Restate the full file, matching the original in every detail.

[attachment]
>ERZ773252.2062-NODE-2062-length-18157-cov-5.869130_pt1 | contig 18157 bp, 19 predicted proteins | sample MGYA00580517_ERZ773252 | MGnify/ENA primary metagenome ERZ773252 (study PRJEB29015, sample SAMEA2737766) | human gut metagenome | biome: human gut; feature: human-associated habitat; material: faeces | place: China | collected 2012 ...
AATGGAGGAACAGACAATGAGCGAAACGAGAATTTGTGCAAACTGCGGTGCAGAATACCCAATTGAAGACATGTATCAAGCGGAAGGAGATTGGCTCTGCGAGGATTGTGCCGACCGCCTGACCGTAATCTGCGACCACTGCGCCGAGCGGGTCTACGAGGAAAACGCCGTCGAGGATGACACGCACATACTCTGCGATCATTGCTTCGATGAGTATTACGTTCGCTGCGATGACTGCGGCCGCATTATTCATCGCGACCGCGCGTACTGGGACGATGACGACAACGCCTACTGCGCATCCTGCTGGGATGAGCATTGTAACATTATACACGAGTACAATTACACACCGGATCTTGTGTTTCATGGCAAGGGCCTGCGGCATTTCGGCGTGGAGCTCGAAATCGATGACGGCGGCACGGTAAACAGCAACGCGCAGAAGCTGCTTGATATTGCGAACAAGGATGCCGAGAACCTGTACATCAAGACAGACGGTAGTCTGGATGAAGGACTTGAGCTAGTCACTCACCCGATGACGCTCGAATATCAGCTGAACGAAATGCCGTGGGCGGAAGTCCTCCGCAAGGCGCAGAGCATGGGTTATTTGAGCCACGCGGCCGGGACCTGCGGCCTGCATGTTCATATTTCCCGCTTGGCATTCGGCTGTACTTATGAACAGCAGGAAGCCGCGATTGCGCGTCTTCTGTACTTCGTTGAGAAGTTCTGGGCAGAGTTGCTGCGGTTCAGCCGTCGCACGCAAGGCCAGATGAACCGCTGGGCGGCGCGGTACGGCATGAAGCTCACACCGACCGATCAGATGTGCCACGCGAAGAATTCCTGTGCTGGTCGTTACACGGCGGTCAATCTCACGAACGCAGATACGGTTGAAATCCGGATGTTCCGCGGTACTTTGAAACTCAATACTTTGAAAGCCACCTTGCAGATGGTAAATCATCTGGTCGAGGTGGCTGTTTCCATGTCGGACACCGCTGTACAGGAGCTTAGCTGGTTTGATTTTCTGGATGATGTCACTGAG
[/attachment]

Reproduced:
>ERZ773252.2062-NODE-2062-length-18157-cov-5.869130_pt1 | contig 18157 bp, 19 predicted proteins | sample MGYA00580517_ERZ773252 | MGnify/ENA primary metagenome ERZ773252 (study PRJEB29015, sample SAMEA2737766) | human gut metagenome | biome: human gut; feature: human-associated habitat; material: faeces | place: China | collected 2012 ...
AATGGAGGAACAGACAATGAGCGAAACGAGAATTTGTGCAAACTGCGGTGCAGAATACCCAATTGAAGACATGTATCAAGCGGAAGGAGATTGGCTCTGCGAGGATTGTGCCGACCGCCTGACCGTAATCTGCGACCACTGCGCCGAGCGGGTCTACGAGGAAAACGCCGTCGAGGATGACACGCACATACTCTGCGATCATTGCTTCGATGAGTATTACGTTCGCTGCGATGACTGCGGCCGCATTATTCATCGCGACCGCGCGTACTGGGACGATGACGACAACGCCTACTGCGCATCCTGCTGGGATGAGCATTGTAACATTATACACGAGTACAATTACACACCGGATCTTGTGTTTCATGGCAAGGGCCTGCGGCATTTCGGCGTGGAGCTCGAAATCGATGACGGCGGCACGGTAAACAGCAACGCGCAGAAGCTGCTTGATATTGCGAACAAGGATGCCGAGAACCTGTACATCAAGACAGACGGTAGTCTGGATGAAGGACTTGAGCTAGTCACTCACCCGATGACGCTCGAATATCAGCTGAACGAAATGCCGTGGGCGGAAGTCCTCCGCAAGGCGCAGAGCATGGGTTATTTGAGCCACGCGGCCGGGACCTGCGGCCTGCATGTTCATATTTCCCGCTTGGCATTCGGCTGTACTTATGAACAGCAGGAAGCCGCGATTGCGCGTCTTCTGTACTTCGTTGAGAAGTTCTGGGCAGAGTTGCTGCGGTTCAGCCGTCGCACGCAAGGCCAGATGAACCGCTGGGCGGCGCGGTACGGCATGAAGCTCACACCGACCGATCAGATGTGCCACGCGAAGAATTCCTGTGCTGGTCGTTACACGGCGGTCAATCTCACGAACGCAGATACGGTTGAAATCCGGATGTTCCGCGGTACTTTGAAACTCAATACTTTGAAAGCCACCTTGCAGATGGTAAATCATCTGGTCGAGGTGGCTGTTTCCATGTCGGACACCGCTGTACAGGAGCTTAGCTGGTTTGATTTTCTGGATGATGTCACTGAG